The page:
Assignmen 4-Flynn - Flynn and Bare it: Disproving the Flynn...

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Flynn and Bare it: Disproving the Flynn Affect Theory and the role of IQ in the measure- ment of intelligence. Michael Read The Flynn Effect Theory has long endeavoured to explain the relationship between the rise in IQ scores as an attribution to a perceived rise in intelligence. It has long been thought that Intelligence Quotient is the true measure of intelligence. However, with the constant evolution of society, and the ways in which we are constantly changing and improving the way that we are educated, how can we ever really know if the average score of today is re- latable to the average score of yesteryear? The Flynn Effect theory, while subscribed to by many, is not an accurate depiction of a rise in intelligence, as it treats the ideal of an intelli- gence quotient as if it were a stable entity that could not possibly change with time. It is from this ideal that we can successfully argue that IQ and intelligence, while relatable on some level, are not directly respondent of each other and exist on two completely different identities that are used by one to explain the other. By proving and understanding that it is not intelligence that has changed, yet the barometer in which it has been measured, we can locate the differences between intelligence and IQ, and prove that it is not the rise of intelligence of a person that has resulted in the rise of IQ scores, but the rapidly changing median of what intelligence is measured by in our ever changing and learning society. In his 1984 journal article entitled; ‘The Mean IQ of Americans: Massive Gains 1932 to 1978’, Flynn states that “advanced educational achievement is a much more impressive candidate for explaining IQ gains over time and, through his research of Tuddenhams’ 1948 works ‘Soldier Intelligence in World Wars 1 and 2’, that weighting the mental test per- formance of 1918, to match the increased fruition of life in 1943, we are able to eliminate about 55% of the mental test gains that had happened in this period if the weighting was never considered. (Flynn, 1984, pp.19) From this, we can see that even in the early works of Flynn, a definite argument against the notion that intelligence of the individual is rising is able to help us understand the notion that intelligence is in fact constantly changing. The results, when weighted and seeing intelligence as relative to the times, were much less subject to increase, than if intelligence was seen to be measured as a fixed ‘number’ across the two generations. Even from only this study, it is becoming easily apparent that Intelligence Quotient scores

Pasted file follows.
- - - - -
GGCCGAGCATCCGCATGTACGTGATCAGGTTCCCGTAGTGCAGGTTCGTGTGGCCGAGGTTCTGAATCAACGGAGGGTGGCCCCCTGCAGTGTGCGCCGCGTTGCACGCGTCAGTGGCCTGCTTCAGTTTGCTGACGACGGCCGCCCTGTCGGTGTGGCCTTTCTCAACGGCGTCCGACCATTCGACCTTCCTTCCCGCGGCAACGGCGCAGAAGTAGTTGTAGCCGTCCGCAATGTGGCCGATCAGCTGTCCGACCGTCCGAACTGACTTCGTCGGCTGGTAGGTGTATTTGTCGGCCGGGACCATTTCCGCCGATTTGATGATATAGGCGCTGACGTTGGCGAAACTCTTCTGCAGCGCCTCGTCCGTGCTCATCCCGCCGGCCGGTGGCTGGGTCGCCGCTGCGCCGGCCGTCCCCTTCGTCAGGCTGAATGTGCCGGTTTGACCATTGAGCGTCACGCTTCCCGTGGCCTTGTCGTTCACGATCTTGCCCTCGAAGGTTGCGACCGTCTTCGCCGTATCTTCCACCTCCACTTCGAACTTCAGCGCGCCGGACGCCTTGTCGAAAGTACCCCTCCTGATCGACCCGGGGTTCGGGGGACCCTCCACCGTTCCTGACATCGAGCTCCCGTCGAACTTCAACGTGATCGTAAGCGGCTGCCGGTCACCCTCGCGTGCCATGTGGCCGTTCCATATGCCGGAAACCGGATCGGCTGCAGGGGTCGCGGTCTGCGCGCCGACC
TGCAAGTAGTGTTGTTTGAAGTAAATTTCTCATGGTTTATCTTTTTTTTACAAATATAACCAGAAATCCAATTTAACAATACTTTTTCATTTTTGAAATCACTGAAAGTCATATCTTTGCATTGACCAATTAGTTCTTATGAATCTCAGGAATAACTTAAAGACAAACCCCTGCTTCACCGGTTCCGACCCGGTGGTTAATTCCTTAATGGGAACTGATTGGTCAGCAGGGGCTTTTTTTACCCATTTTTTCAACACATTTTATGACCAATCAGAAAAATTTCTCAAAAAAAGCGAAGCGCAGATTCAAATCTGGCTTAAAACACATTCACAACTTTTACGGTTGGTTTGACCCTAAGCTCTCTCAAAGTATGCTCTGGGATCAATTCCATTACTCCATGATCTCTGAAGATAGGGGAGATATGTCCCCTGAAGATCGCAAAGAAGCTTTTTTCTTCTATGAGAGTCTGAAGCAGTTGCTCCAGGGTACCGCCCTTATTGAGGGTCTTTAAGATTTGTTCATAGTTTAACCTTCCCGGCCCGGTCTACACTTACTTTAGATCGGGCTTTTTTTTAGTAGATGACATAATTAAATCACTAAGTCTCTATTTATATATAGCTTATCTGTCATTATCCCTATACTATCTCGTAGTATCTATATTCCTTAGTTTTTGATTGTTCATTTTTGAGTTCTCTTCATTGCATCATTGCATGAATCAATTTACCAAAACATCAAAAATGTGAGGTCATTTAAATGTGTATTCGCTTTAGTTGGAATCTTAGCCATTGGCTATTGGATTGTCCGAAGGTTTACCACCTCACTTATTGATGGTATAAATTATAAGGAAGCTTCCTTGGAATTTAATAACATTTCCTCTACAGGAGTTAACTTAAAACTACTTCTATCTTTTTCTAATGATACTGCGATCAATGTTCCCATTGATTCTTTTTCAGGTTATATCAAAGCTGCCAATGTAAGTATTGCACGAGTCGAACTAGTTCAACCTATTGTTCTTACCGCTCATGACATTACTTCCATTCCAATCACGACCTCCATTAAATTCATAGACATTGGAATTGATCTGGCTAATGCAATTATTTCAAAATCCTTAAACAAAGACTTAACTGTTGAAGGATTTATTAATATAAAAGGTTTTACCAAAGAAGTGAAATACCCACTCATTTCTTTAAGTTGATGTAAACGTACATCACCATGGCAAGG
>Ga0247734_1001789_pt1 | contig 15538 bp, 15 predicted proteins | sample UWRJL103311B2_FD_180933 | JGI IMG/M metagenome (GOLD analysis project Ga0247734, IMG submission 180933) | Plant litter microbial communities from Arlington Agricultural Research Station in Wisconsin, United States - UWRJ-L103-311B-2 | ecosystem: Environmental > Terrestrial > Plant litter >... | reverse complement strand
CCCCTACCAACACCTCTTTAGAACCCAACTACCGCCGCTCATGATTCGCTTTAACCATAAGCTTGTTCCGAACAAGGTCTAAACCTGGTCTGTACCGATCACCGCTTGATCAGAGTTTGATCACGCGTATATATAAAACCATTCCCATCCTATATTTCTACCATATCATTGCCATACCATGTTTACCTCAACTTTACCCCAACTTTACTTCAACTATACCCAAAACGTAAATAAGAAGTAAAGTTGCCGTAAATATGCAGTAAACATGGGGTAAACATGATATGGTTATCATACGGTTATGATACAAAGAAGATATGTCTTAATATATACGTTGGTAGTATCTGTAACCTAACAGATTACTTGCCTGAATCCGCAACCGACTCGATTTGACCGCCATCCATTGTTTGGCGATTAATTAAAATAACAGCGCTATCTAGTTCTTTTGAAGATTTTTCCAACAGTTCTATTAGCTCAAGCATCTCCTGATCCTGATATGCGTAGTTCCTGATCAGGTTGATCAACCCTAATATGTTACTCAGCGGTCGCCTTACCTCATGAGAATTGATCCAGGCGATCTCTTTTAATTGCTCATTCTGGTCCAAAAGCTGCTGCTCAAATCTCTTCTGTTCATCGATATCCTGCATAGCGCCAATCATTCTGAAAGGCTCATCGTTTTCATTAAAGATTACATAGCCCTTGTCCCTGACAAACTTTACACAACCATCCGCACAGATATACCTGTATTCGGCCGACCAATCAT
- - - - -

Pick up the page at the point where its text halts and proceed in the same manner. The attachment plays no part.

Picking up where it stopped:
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This document was uploaded on 10/26/2011 for the course DAS 234 at Punjab Engineering College.

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Assignmen 4-Flynn - Flynn and Bare it: Disproving the Flynn...

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